If you have hit a crisis point, no matter how bad you feel, remember that there is always help available, any time of the day or night.
Suicidal thoughts can be terrifying and feel very isolating. But feeling like you want to harm yourself is more common than most people think. The important thing to realise is that you're not alone and that immediate help is available.
I'm feeling suicidal, what can I do?
Talk to someone. Anyone. You may feel overwhelmed, beyond help, or even angry at everyone around you but you deserve support. Telling a family member or friend could help to calm you down. But if you don't feel comfortable doing this, you can share your feelings in complete confidence with The Samaritans. They provide a 24 hour phone service where you can talk to a trusted professional on your own terms. Call them on 08457 909090 or email firstname.lastname@example.org if that feels a bit less daunting. Or use our Help in A Crisis page to contact the Samaritans directly through TheSite.org.
You could also consider contacting one of these organisations:
- Depression Alliance - charity offering information and self-help groups.
Tel: 0845 123 2320
- Supportline - confidential and emotional support on the telephone.
Tel: 01708 765200
- Sane - offers immediate emotional help by phone, email or an online support forum. Tel: 0845 767 8000
Talk to your GP
You probably feel like nobody can help you, but your doctor may be able to diagnose a temporary and treatable issue that's causing your distress. For example, feelings of despair, sadness, low self-esteem or panic are indicators of conditions like anxiety and depression. These symptoms can be relieved by medication or talking therapy. Your GP can also point you in the direction of local self-help groups.
I feel really desperate, please help
If you really feel your thoughts have reached crisis level then going to the Accident and Emergency (A&E) department of your local hospital might be the safest option. There you can see a duty psychologist who will be able to assess your needs and help your find the necessary support.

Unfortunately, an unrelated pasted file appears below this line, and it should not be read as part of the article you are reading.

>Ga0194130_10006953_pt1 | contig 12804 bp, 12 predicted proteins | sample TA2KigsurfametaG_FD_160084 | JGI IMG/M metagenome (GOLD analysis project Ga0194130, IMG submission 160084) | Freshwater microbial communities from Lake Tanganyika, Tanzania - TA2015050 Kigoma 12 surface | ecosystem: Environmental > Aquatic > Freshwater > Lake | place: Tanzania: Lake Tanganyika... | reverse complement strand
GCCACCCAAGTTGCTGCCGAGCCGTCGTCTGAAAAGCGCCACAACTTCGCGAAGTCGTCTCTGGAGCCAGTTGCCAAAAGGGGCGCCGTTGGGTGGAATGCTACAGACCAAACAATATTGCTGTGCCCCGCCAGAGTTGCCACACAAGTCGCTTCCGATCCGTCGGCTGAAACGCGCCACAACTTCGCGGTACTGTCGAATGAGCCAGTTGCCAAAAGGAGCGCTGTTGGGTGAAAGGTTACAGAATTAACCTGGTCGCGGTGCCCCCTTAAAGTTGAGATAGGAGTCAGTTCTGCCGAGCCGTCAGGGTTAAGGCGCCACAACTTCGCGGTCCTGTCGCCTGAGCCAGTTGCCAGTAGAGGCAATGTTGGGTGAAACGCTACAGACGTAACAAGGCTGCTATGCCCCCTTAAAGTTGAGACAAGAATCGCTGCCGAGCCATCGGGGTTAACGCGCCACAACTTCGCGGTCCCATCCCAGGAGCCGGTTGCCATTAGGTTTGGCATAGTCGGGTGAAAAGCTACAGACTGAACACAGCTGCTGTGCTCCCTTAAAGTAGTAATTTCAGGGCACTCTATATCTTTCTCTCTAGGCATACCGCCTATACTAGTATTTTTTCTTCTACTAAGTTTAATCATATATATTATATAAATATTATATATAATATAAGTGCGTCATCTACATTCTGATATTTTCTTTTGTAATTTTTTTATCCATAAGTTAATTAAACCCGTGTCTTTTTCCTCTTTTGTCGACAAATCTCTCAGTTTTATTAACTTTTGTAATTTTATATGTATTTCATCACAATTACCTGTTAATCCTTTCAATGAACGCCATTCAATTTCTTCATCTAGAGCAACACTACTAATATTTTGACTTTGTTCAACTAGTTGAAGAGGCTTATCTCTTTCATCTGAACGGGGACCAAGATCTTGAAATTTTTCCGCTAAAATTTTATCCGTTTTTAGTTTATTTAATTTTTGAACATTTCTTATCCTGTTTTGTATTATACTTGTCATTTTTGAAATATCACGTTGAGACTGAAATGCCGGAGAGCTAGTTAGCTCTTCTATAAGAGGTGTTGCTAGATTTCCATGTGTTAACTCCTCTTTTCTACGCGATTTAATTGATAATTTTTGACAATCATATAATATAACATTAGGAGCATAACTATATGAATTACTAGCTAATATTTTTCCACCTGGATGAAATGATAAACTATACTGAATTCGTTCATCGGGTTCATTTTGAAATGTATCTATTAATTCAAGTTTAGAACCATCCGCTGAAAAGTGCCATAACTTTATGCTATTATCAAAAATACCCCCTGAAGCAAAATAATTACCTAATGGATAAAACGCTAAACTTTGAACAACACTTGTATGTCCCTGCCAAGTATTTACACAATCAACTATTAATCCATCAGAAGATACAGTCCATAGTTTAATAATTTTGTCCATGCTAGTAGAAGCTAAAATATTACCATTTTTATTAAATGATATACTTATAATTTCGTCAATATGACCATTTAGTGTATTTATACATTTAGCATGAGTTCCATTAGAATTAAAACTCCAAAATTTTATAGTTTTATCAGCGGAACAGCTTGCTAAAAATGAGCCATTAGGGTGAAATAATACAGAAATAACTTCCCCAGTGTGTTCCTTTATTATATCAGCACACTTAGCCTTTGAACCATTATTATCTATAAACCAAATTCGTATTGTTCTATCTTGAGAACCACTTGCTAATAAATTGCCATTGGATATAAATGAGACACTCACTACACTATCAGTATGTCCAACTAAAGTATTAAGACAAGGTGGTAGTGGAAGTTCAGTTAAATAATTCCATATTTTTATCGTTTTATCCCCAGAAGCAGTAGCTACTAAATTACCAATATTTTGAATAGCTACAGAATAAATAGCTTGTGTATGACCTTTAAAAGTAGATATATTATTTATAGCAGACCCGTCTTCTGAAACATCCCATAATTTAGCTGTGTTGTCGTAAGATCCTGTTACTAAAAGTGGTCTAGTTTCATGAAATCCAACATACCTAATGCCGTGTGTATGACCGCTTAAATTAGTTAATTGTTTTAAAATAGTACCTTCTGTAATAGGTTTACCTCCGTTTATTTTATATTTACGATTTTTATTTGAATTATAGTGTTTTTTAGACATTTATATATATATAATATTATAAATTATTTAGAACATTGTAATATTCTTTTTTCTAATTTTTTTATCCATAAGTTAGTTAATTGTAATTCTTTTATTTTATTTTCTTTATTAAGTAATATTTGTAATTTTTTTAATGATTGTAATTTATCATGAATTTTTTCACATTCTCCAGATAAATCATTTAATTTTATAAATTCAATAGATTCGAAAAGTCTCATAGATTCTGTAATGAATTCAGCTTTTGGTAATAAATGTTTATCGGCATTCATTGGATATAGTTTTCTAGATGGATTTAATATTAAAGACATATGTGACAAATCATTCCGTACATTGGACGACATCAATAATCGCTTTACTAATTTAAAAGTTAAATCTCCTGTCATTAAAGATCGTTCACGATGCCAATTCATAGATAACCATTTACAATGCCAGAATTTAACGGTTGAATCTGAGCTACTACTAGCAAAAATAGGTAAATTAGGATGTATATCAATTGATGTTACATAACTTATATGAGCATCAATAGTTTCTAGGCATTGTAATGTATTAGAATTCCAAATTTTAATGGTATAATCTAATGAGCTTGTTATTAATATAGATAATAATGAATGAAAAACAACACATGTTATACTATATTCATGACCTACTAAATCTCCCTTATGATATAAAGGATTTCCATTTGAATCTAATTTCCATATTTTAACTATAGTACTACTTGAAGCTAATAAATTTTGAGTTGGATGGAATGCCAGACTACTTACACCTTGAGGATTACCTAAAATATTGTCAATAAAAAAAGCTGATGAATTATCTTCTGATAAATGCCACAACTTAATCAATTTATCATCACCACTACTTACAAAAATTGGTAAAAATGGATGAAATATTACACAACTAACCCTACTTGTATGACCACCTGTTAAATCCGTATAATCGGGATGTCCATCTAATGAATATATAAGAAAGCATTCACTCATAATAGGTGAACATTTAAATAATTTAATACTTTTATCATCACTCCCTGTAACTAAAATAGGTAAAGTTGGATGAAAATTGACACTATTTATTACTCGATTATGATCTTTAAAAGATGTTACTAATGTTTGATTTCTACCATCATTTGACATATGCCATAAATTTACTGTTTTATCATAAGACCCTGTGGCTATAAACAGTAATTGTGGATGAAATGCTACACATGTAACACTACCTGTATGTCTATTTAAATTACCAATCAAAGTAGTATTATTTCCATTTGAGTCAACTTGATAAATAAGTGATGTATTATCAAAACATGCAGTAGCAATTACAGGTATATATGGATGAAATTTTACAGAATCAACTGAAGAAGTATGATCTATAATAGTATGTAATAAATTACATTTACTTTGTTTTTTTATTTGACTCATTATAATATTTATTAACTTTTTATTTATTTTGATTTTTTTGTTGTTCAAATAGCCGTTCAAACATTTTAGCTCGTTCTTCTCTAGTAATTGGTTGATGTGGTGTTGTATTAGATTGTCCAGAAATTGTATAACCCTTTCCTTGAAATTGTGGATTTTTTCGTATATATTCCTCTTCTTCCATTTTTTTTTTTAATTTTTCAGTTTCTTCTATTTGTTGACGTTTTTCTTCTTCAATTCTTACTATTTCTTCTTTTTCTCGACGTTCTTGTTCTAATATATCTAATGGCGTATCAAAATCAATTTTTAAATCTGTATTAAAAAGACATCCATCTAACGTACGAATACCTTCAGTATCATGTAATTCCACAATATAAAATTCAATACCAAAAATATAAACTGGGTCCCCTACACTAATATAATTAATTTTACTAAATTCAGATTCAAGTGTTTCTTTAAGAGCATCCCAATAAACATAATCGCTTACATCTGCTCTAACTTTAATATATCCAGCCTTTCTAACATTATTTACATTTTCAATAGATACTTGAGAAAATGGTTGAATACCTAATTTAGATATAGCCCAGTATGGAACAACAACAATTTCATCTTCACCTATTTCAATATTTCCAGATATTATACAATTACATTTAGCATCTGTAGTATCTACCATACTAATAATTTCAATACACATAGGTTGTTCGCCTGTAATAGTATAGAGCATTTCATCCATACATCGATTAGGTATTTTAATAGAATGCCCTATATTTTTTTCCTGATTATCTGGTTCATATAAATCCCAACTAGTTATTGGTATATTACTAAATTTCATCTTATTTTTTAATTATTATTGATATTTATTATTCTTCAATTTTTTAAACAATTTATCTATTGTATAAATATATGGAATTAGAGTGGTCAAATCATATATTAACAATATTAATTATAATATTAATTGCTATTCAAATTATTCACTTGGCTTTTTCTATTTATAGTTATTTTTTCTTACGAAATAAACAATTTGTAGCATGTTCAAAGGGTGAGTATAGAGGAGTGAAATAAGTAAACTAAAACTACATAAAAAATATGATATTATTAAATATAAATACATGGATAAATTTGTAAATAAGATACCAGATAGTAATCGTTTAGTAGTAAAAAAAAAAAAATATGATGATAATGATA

Helping a friend
If someone you know tells you that they are thinking about harming themselves, take it seriously. Don't laugh or tell them to shut up, stop acting stupid, or snap out of it. Let them talk about the problem, and try not to judge them. Be kind, stay calm and get them medical attention as soon as you can. Sometimes, offering to go with them to a doctor's appointment will help them pluck up the courage to do so. It might be a false alarm, but it's better to be on the safe side.
If you're not in a crisis right now, but would like to investigate longer-term sources of support, TheSite.org's discussion boards can be a place of reassurance and advice. The discussion boards allow you to share your thoughts completely anonymously with others who've experienced similar issues and to explore ways other young people have coped with suicidal feelings. Or go to our Need Help Now page to find more helpline numbers or to use our askTheSite service, a free question and answer service where a trained advisor will answer any question within three working days.
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